It is tempting to read in this exchange an echo of the celebrations on the streets of London on Valentine’s Day 1613. Prince Henry’s funeral in December 1612 had been a sombre and depressing event. Two thousand mourners followed his coffin from St James to Westminster; an event which caused ‘many tears and sighs’ (2). Officials recorded they had never beheld ‘so much sorrow’ (3). Yet by January, Sir Thomas Lake reported ‘The black is wearing out, and the marriage pomps preparing’ (4). In February, the very same crowds which had mourned Henry’s death were cheering for the royal wedding. The ceremony took place at the Royal Chapel, Whitehall, on a Sunday. However the celebrations began on Thursday 11th with a spectacular firework display on the river Thames, and continued into the weekend with mock sea battles, masques, and all manner of ‘triumphant sportes’ (5). The weekend culminated in the wedding itself:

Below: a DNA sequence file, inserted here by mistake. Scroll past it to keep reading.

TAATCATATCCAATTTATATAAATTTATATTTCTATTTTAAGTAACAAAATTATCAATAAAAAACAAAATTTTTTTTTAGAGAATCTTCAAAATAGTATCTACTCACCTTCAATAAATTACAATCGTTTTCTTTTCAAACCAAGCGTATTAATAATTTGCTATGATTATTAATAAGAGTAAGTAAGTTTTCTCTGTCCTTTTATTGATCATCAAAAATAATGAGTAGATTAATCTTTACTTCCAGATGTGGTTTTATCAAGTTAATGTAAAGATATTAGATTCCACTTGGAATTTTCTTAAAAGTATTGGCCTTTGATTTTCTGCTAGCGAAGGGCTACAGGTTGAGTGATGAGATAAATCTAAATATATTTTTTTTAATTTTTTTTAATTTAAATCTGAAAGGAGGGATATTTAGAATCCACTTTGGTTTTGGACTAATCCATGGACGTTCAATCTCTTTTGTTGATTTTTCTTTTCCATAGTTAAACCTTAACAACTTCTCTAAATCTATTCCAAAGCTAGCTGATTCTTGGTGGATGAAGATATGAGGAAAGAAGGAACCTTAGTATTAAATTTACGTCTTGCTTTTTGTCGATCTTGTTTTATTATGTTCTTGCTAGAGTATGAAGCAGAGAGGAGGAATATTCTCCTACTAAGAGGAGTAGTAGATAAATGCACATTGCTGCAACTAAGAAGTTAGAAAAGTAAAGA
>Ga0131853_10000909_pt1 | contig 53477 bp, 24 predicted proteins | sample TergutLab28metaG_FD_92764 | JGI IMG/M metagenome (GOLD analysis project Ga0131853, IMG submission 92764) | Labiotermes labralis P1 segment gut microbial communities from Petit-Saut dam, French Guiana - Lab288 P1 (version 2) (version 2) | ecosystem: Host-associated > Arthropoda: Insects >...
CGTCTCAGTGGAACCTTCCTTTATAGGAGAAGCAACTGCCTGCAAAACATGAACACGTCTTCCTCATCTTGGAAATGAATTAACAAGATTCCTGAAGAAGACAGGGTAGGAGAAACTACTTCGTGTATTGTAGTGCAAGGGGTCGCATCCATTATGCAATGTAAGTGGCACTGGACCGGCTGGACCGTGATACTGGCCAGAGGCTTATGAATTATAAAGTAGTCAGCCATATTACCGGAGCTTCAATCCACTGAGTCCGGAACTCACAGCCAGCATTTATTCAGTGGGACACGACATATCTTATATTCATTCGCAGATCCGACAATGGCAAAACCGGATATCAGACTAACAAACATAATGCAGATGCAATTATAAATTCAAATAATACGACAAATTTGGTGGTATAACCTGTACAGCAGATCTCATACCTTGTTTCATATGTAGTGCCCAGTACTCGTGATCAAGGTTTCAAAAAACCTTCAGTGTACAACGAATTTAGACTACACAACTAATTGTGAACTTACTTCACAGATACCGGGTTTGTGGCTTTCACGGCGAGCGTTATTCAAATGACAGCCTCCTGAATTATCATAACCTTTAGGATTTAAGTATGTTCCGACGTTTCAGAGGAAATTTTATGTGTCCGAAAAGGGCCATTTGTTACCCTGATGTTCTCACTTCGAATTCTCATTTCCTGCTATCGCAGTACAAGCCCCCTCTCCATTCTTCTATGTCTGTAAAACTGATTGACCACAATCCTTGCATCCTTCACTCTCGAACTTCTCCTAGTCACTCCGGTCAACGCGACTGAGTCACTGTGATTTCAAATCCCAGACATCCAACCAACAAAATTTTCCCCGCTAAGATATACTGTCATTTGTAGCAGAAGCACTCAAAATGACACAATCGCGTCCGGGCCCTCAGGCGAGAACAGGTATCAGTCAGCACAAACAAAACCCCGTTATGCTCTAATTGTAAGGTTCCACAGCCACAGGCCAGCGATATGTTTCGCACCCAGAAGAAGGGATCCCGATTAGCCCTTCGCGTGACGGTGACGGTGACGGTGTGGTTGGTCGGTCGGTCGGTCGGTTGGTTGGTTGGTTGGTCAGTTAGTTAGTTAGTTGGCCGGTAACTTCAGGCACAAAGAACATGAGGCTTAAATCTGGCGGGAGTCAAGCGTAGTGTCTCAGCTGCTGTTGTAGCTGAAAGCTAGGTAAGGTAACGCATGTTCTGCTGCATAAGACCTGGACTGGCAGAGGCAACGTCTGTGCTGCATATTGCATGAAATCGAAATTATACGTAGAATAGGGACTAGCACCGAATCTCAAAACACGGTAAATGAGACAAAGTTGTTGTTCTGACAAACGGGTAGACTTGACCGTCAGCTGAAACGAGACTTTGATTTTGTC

The Court being placed full of people of many Estates, sortes, and Nations, first came the Bride-groom from the newe built Banquetting-house, attired in a white Satten sute, richly beset with Pearle and Golde, attended on by a number of young gallant Courtiers, both English, Scottish, and Dutch, all in rich manner, every one striving to exceede in sumptuous habilliaments, fitte for the attendants of so princely a Bride-groome. After came the Lady Elizabeth, in her Virgin-robes, clothed in a gowne of white Satten richly embroidered, led betweene her royall brother Prince Charles, and the Earle of Northampton. Upon her head a crowne of refined golde, made imperiall by the Pearles and Dyamonds thereupon placed, which were so thicke beset that they stood like shining pinnacles. Upon her amber coloured haire, hanging plaited down over her shoulders to her Waste, betweene every plaight Gold spangles, Pearles, Riche stones, and Diamonds, and many Diamonds of inestimable value embroidered upon her sleeves, which dazzled and amazed the eyes of the beholders… After them came another traine of gallant young Courtiers in sutes embroidered and Pearled… then the king of Heralds bearing upon his shoulder a Mace of Golde… After them four Seargiants of the Mace, bearing upon their shoulders foure riche Enamelled Maces.Then followed the right Honourable the Earle of Aundell carrying the kings Sword. And then in great Royaltie the Kings Majestie himself… Upon her [Elizabeth]attended a number of married Ladies, the Countesses and wives of Earles and Barrons, apparelled in most noble manner which added glory into this triumphant time and Marriage (6).